Also, a significant component of braking to avoid an emergency is about where you look while the emergency is unfolding. Car manufacturers have been studying this phenomenon for a while. Simply stated – your hands go where your eyes look. As soon as the emergency presents itself, look for a place to put the vehicle. Look where you want the vehicle to go, and your
Episode 144 - Tires and Extreme Heat
In today’s podcast we’ll be discussing Tires and Extreme Heat.
We have discussed the effects of cold weather on tires many times, but with the hot summer weather upon us (aka “the Dog Days of Summer“), we thought it would be an excellent time to discuss the effect of extreme heat on tires and vehicle control.
According to the national highway safety administration in 2017, there were 3.2 trillion miles put on tires in the US and 738 motor vehicle traffic fatalities in tire-related crashes. Many of these crashes are preventable through proper tire maintenance— including tire inflation, among other tire factors.
To put it succinctly, the only connection between you and mother earth is your tires. Keep in mind that the tires don’t support the vehicle load. The pressurized air inside the tire supports the weight of the vehicle. The tire is just the container; this might sound obvious, but it is critical to understand.
Heat and Tires
Tire pressure will increase as the outside air temperature rises; tire pressure will go up approximately one pound for every 10 degrees Fahrenheit. Tire pressures are a vehicle characteristic that needs monitoring often. The Tire Pressure Monitoring System will warn the driver when the tire pressures are low but do not supply a warning when the pressure is too high.
Excessive heat will over-inflate the tires. Over-inflated tires can lose traction because the shape of the tire becomes deformed by extreme air pressure, decreasing the tire’s footprint on the road, limiting traction and stability. The tires can be more prone to damage. An over-inflated tire is stiffer and can cause loss of control when they come in contact with common road hazards like potholes.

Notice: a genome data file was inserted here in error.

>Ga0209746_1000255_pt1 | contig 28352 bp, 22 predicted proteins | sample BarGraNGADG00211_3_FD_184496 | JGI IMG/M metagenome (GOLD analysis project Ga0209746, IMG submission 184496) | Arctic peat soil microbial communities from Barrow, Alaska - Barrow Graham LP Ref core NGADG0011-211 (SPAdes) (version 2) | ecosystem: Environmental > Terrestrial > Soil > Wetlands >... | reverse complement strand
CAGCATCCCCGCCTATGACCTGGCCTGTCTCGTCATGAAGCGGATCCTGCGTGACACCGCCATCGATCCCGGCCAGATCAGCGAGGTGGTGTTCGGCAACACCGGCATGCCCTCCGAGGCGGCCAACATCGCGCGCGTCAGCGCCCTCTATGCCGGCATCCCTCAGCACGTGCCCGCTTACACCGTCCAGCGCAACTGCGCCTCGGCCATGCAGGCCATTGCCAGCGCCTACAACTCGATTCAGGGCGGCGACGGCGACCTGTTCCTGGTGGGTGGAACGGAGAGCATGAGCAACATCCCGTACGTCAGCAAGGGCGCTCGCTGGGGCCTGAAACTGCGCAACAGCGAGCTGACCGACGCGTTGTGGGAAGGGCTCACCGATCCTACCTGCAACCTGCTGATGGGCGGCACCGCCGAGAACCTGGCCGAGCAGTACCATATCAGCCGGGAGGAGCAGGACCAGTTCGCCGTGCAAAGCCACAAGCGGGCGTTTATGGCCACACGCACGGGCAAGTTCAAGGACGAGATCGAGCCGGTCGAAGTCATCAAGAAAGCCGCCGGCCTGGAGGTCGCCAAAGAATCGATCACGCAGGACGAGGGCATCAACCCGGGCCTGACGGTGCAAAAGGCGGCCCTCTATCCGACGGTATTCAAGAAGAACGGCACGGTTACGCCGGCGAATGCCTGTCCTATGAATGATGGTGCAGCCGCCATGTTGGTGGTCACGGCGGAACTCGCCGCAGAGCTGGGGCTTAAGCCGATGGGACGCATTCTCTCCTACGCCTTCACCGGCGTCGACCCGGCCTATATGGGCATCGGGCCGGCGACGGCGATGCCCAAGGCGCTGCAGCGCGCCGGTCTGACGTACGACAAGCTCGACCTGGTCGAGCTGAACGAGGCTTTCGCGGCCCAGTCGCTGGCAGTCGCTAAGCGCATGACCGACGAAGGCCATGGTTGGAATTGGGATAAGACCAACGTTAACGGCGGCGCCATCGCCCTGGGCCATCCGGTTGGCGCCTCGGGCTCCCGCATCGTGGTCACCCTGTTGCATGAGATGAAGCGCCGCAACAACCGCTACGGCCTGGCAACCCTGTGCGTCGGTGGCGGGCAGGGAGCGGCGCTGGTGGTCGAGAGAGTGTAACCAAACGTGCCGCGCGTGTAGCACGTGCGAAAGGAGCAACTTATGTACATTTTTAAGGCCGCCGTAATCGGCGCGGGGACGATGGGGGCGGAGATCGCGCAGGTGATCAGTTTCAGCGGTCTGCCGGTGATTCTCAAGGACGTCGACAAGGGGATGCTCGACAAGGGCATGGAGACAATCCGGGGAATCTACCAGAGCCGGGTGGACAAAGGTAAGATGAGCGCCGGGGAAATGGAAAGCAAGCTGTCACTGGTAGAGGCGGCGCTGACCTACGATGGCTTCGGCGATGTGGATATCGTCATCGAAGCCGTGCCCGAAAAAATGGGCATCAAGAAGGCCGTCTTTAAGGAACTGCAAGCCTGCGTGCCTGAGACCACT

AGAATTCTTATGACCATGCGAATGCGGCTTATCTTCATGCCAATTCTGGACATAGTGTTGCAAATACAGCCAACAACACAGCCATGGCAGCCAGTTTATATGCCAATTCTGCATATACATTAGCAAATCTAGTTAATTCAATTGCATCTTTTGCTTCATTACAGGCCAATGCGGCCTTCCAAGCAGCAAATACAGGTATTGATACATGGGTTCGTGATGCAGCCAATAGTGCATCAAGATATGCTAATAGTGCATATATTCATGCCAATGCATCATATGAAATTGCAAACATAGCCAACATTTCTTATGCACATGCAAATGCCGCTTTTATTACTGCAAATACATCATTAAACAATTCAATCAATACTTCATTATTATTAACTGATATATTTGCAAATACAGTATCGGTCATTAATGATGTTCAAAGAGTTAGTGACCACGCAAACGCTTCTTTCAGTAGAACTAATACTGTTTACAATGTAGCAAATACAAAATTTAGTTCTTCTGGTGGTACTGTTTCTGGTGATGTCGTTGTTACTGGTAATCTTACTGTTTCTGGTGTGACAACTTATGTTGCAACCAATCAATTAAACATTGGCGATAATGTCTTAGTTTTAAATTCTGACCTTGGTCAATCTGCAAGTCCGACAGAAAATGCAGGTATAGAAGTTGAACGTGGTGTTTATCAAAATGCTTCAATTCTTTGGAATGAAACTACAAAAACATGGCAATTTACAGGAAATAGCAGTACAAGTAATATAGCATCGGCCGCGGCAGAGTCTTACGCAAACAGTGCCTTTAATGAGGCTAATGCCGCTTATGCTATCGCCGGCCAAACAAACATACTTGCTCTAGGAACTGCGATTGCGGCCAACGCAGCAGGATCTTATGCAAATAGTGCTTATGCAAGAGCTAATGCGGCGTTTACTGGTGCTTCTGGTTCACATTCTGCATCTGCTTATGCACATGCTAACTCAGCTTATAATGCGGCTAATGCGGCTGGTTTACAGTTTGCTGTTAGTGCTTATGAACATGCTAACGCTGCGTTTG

We suggest that you look at the Temperature letter on your tire. The temperature grades are an indication of a tire’s resistance to heat. Sustained high temperature (for example, driving long distances in hot weather), can cause a tire to deteriorate, leading to blowouts and tread separation.
According to Tire Rack
The Uniform Tire Quality Grading Temperature Grade indicates the extent to which heat is generated or dissipated by a tire. If the tire is unable to dissipate the heat effectively or if the tire is unable to resist the destructive effects of heat buildup, then its ability to run at high speeds is reduced. The temperature grade is given by measuring a loaded tire’s ability to operate at high speeds without failure by running an inflated test tire against a large diameter high-speed laboratory test wheel.
Temperature Grades Speeds in MPH:
Over 115 Between 100 to 115 Between 85 to 100 The speeds may seem excessive; however, these conducted tests are with a driver and no extra load. An SUV with 3 to 4 passengers and luggage, or in a security situation, armor, creates a much different test scenario. We strongly suggest always to have A-rated tires, plus daily evaluation of the tire pressures.
The NHTSA has a simple tire checklist which you can download by going to https://isdacenter.org/tirechecklist